Merck Manual

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Professional Version

Overview of Immunologic Diseases in Animals

By

Ian Rodney Tizard

, BVMS, BSc, PhD, DSc (Hons), DACVM, Department of Veterinary Pathobiology, College of Veterinary and Biomedical Sciences, Texas A&M University

Reviewed/Revised Jan 2024

The function of the immune system is the detection and destruction of invading microorganisms and abnormal cells. Because of the great diversity of microbial invaders, the immune system is a complex mixture of protective mechanisms. These may be simply classified as innate immunity Innate Immunity in Animals Innate immunity is one of two main immunologic strategies found in animals, the other being adaptive immunity. Major functions of the innate immune subsystem include anatomic defenses against... read more and adaptive immunity Adaptive Immunity in Animals Innate immune responses, although critical to the defense of the body, cannot guarantee protection. They lack the flexibility to respond optimally to a diverse set of microorganisms, and they... read more . Immediate protection within the first few hours and days of microbial invasion is the responsibility of the “hardwired” innate immune system. Longer-term protection is the responsibility of the adaptive immune system.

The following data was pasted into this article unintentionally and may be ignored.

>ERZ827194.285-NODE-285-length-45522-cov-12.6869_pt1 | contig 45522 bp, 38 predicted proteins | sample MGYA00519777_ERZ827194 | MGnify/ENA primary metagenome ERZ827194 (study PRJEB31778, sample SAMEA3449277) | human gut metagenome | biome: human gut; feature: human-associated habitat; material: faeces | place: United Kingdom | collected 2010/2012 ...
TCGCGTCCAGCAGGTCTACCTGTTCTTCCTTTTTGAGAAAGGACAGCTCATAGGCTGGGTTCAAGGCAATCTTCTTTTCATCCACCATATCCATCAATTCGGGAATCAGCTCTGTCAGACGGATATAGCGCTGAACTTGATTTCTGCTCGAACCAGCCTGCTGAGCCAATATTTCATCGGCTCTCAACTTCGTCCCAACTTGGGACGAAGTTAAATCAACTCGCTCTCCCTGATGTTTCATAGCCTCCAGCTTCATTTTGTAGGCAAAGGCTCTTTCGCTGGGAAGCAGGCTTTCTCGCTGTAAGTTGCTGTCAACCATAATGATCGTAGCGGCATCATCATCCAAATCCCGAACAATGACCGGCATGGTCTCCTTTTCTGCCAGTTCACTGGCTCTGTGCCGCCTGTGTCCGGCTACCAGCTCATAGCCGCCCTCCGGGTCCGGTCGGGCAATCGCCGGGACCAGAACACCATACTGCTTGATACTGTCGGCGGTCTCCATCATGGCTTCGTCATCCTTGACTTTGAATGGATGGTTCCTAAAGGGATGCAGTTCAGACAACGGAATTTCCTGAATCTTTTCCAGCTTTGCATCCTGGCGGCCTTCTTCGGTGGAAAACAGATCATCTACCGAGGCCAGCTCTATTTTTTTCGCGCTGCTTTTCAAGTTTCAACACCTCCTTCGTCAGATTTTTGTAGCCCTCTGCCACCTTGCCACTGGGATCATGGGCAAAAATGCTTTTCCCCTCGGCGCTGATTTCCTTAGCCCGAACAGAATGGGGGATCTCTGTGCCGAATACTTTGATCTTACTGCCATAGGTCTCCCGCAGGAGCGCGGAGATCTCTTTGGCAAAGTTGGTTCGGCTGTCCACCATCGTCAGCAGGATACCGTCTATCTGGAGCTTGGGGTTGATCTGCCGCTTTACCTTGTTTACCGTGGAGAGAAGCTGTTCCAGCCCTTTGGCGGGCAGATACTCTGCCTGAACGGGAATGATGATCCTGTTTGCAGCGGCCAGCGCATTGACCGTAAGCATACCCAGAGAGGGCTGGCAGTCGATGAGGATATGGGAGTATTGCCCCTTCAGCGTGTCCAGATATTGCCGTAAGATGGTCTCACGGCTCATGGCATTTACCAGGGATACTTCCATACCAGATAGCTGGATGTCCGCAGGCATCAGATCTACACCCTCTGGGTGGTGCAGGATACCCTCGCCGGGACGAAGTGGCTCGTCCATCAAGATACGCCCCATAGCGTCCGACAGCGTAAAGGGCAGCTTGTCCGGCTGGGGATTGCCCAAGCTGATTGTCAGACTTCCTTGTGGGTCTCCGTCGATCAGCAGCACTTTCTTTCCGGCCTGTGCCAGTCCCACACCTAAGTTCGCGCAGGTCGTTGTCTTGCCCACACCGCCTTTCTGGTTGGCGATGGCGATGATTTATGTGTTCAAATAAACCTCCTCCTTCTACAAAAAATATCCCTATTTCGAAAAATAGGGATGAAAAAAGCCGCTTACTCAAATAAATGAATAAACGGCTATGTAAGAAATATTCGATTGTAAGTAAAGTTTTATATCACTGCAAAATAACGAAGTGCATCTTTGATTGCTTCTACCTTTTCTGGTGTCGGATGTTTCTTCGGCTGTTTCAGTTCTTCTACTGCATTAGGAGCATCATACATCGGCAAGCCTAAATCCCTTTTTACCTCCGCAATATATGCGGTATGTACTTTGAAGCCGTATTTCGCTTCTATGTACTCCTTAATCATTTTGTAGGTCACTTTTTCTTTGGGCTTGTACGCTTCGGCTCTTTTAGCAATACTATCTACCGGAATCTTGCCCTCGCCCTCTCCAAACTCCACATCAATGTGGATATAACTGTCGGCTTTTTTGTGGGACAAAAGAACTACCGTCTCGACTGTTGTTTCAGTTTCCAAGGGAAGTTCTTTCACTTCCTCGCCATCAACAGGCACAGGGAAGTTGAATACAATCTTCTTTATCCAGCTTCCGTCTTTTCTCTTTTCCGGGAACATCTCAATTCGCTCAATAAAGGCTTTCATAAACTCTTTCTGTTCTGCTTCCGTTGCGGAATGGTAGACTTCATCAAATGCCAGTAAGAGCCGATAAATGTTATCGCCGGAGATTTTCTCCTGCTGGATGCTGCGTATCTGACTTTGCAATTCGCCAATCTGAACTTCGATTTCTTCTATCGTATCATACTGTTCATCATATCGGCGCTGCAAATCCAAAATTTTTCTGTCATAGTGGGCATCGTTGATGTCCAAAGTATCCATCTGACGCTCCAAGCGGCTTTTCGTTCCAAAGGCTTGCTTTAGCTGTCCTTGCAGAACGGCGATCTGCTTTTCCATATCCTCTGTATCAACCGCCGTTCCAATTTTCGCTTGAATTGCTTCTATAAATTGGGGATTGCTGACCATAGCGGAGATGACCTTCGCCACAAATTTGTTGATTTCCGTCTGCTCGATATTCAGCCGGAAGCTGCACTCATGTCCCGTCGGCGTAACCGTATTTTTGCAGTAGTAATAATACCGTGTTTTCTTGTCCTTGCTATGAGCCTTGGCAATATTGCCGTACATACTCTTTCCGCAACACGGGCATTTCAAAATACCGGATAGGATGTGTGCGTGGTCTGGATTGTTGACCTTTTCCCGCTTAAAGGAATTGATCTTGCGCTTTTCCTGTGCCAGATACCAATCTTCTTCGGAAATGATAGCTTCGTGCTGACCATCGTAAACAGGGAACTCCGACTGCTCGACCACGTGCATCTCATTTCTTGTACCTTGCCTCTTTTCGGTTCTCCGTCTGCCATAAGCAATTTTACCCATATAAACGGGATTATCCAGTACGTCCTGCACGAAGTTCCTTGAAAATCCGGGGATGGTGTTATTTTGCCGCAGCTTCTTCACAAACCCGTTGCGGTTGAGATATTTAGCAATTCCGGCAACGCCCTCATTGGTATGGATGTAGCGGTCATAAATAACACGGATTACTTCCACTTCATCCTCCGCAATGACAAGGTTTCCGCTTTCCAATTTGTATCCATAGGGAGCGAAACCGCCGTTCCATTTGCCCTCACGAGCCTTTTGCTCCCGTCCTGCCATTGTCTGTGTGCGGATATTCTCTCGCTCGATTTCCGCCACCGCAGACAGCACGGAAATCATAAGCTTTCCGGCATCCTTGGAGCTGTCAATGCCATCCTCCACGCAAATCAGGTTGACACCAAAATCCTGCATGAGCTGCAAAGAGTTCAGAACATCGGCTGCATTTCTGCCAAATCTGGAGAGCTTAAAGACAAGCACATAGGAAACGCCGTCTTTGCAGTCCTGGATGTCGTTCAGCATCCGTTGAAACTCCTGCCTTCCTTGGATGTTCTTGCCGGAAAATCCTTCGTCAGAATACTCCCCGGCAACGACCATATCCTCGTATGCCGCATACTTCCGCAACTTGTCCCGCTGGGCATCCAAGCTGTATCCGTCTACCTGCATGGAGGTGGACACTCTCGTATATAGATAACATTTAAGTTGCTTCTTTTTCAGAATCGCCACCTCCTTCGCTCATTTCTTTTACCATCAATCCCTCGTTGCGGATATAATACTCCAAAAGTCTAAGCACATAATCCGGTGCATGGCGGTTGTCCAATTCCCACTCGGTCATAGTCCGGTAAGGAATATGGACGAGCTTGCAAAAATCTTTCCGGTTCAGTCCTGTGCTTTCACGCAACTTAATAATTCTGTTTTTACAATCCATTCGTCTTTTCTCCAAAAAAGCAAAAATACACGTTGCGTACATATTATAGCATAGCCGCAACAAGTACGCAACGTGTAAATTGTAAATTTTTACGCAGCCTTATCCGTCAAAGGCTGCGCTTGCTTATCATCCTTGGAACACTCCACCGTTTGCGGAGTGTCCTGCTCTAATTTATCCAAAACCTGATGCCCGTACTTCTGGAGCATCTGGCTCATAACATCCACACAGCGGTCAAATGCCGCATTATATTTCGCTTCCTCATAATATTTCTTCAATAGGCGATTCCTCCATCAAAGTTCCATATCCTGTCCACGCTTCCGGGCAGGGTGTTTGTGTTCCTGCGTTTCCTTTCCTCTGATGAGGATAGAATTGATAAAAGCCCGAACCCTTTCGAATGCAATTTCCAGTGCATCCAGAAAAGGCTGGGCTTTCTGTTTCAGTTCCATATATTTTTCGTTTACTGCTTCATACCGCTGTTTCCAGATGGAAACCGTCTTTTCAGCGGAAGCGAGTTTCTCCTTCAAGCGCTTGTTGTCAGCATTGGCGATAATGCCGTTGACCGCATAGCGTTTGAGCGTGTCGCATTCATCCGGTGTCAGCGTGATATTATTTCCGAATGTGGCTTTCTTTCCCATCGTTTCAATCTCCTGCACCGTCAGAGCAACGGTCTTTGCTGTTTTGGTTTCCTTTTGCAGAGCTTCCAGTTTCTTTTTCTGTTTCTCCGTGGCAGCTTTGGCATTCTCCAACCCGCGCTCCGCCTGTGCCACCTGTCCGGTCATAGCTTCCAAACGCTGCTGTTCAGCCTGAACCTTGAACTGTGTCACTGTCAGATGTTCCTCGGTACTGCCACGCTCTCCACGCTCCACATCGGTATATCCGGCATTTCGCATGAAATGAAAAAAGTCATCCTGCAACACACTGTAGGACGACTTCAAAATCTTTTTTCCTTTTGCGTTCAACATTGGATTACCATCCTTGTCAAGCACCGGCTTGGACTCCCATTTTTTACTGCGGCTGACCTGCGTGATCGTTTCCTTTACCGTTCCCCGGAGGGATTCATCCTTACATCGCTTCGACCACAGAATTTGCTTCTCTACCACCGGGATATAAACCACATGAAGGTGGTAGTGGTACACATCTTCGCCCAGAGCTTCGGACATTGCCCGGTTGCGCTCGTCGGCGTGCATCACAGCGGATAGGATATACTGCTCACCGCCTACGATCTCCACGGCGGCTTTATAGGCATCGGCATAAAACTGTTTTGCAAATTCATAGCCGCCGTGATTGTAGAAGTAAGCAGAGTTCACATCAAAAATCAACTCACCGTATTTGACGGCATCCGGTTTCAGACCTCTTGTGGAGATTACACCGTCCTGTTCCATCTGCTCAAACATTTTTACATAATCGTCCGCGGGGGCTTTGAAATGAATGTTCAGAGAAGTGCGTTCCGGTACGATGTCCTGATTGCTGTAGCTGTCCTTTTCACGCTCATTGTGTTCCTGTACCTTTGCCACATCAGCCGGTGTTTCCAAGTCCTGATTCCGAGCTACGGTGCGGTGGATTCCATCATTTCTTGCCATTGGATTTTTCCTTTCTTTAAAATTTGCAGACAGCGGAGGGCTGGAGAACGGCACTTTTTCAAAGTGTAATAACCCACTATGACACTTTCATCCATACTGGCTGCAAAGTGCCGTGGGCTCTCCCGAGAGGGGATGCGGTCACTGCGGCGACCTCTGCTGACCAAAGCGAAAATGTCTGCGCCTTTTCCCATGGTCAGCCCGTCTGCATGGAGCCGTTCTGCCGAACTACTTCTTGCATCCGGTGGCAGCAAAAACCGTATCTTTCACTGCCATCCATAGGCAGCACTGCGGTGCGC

In general, immune system disease takes three forms:

Some inflammation and limited tissue destruction are features of the normal innate and adaptive immune responses. Clinical disease occurs when this inflammation is excessive, in the wrong place, or directed against the wrong target.

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